Carpenter is hardly a stranger to putting up with criticism. As the son of Tony George, he’s used to experiencing his family’s haters.
“With me being in the family there are always going to be people who, regardless of what I do, they will believe something else. So I guess I don’t really care. I’m pretty happy with the career I’ve had and continue to have and confident in my abilities. I think I am respected by the people need to be respected by.”
Given his oval-only background and recent wins, Carpenter makes a compelling poster boy for the More Ovals movement. He said he shares the desire to get to a 50/50 mix of ovals and non-ovals, but it’s not an easy task.
“I think everyone thinks that there needs to be and should be more ovals,” he said. “I don’t think anybody wants us to have a whole season of road and street courses. I’ve always said, even as an oval guy, I’m ok with balance. I’m OK with there being an equal split. The key is getting to the right places and the right market and the right track that want to work with you. Iowa is a perfect example in my mind. They are a great track and they work with us and they are supportive and they have built a good event. You gotta go to good events whether it is oval or whatever. So I hope we can get more of those in place over time, but it is hard. With NASCAR owning so many tracks and not really promoting us all that well, it’s a big challenge.”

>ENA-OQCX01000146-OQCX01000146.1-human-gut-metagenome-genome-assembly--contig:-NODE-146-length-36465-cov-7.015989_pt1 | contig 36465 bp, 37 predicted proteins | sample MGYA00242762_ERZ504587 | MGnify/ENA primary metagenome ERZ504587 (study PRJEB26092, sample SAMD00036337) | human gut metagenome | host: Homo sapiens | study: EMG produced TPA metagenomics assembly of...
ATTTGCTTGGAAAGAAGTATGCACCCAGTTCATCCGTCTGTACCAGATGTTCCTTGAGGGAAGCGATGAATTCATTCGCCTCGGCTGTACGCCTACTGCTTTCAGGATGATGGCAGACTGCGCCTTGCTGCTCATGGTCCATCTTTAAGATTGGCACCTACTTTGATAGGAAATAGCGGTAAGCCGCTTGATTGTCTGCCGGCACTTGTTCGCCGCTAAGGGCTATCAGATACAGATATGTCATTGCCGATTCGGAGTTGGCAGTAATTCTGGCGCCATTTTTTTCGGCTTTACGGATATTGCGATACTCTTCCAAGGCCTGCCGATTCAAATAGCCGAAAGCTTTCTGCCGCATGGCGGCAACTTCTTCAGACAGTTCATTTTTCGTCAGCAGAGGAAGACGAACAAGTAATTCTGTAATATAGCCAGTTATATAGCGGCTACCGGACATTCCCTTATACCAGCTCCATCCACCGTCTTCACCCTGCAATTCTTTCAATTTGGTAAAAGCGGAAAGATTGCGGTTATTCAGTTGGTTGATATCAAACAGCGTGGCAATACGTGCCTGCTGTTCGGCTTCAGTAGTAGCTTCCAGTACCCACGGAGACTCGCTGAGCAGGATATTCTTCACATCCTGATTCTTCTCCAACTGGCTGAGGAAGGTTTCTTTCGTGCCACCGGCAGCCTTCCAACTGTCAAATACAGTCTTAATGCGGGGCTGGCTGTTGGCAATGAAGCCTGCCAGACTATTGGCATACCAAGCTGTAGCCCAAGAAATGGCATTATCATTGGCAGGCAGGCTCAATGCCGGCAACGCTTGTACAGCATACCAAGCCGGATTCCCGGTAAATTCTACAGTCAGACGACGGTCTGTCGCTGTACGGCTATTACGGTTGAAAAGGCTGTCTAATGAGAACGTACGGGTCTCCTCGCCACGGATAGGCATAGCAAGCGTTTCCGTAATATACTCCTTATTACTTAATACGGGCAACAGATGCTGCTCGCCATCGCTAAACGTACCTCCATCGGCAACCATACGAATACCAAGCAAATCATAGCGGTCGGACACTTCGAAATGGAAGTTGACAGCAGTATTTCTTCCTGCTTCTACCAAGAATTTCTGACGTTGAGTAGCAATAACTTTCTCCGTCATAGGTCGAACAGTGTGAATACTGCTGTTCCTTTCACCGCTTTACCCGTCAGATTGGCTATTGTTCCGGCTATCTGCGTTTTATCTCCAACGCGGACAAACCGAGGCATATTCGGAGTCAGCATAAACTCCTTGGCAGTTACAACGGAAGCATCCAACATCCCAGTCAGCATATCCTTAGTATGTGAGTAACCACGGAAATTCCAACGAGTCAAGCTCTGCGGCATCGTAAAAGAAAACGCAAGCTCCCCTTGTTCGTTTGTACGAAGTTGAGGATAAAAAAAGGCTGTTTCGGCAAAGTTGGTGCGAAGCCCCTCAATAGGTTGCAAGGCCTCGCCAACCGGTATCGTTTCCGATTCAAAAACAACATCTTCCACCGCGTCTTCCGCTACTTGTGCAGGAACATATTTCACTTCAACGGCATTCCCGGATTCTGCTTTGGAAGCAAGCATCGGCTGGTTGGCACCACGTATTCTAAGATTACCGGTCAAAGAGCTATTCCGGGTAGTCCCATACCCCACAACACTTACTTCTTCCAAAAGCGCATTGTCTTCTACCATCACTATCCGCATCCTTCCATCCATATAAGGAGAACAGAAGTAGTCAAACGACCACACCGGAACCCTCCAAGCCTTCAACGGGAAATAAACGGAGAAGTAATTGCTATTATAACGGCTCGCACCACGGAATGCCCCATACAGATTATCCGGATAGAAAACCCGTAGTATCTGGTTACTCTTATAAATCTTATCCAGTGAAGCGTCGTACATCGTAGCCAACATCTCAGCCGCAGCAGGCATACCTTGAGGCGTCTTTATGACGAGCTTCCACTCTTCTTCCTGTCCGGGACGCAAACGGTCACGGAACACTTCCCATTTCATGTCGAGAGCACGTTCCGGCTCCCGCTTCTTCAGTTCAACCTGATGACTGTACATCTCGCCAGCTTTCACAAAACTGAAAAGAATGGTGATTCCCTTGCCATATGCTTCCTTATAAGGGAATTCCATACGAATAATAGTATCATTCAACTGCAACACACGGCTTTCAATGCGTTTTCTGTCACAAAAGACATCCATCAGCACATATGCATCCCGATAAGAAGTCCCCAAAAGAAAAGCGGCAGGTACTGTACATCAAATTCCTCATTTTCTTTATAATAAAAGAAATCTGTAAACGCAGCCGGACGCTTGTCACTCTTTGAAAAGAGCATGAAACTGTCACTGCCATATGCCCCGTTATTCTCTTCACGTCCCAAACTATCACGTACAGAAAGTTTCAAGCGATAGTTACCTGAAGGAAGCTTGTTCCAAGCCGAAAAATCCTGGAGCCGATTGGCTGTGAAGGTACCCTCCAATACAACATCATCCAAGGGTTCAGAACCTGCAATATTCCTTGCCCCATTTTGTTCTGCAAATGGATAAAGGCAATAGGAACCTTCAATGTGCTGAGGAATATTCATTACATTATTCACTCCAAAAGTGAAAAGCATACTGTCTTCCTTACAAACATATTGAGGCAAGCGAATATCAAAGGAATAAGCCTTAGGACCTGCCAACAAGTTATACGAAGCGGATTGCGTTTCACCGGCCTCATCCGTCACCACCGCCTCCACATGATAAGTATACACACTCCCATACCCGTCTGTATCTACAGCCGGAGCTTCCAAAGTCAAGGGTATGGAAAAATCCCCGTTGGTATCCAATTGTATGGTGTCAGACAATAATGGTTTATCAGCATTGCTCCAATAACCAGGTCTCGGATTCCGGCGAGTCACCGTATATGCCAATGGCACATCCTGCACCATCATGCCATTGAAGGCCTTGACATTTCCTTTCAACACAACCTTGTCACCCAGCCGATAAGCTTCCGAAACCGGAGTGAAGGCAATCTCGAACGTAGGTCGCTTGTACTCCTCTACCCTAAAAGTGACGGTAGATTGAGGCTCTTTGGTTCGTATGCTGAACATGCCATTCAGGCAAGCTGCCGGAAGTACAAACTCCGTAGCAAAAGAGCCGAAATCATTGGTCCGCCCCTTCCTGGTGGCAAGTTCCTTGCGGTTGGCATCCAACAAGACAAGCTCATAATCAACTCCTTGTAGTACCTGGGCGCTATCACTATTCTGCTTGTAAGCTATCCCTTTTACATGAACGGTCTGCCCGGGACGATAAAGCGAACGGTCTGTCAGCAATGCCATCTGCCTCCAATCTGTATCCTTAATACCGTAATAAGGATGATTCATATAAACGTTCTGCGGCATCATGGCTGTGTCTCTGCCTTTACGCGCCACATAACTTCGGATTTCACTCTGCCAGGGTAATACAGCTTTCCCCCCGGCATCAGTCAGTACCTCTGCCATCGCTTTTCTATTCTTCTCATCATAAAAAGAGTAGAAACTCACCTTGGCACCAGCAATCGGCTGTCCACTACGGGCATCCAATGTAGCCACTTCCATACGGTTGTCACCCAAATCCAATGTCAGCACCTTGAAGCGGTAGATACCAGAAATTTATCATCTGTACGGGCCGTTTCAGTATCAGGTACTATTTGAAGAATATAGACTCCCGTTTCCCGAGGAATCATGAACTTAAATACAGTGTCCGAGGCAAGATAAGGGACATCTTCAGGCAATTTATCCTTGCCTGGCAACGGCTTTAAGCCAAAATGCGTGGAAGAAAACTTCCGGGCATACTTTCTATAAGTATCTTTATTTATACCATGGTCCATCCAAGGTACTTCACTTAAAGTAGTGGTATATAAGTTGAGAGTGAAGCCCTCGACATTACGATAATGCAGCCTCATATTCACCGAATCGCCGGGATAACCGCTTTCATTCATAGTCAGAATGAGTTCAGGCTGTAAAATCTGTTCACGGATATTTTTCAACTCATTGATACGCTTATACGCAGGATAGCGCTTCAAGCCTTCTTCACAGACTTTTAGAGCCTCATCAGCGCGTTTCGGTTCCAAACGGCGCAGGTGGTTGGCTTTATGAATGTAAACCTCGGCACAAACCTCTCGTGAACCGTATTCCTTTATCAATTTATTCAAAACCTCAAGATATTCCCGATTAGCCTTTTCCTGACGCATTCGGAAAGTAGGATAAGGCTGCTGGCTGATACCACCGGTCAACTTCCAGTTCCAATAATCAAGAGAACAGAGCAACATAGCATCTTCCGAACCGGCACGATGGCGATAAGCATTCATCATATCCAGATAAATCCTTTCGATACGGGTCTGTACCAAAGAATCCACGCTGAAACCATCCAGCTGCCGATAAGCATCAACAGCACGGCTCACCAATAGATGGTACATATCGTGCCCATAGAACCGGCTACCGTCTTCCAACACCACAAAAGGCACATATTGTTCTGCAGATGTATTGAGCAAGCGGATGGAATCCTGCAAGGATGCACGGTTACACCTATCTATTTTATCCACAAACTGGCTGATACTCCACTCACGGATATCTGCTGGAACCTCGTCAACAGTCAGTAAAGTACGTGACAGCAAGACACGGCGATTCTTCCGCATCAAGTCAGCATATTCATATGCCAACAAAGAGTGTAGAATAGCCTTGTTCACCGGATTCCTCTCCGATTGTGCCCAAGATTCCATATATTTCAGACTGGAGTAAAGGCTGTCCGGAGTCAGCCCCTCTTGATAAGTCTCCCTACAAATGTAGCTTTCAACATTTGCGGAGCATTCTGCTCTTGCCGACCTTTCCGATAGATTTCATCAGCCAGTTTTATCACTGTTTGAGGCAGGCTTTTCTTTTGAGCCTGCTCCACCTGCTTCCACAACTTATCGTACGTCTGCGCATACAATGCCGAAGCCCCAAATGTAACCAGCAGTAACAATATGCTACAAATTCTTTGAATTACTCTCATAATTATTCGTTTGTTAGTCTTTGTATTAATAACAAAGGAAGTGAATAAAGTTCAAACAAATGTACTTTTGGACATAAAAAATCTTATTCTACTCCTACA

Carpenter said he’s encouraged that IndyCar/IMS leader Mark Miles will be up to the oval challenge, as well as all the others facing IndyCar.
“I really like him,” Carpenter said. “I’ve met with him quite a few times, privately and with owners and drivers, and he seems very smart. Seems like he’s going to be very strategic. I feel like we are in good hands with him at the wheel feel much more comfortable with his leadership abilities than with who we had before. It’s a good thing.”
For the 2013 IndyCar schedule, including links to purchase tickets at all venues, go here.
For more on Ed, visit Ed Carpenter Racing's website here.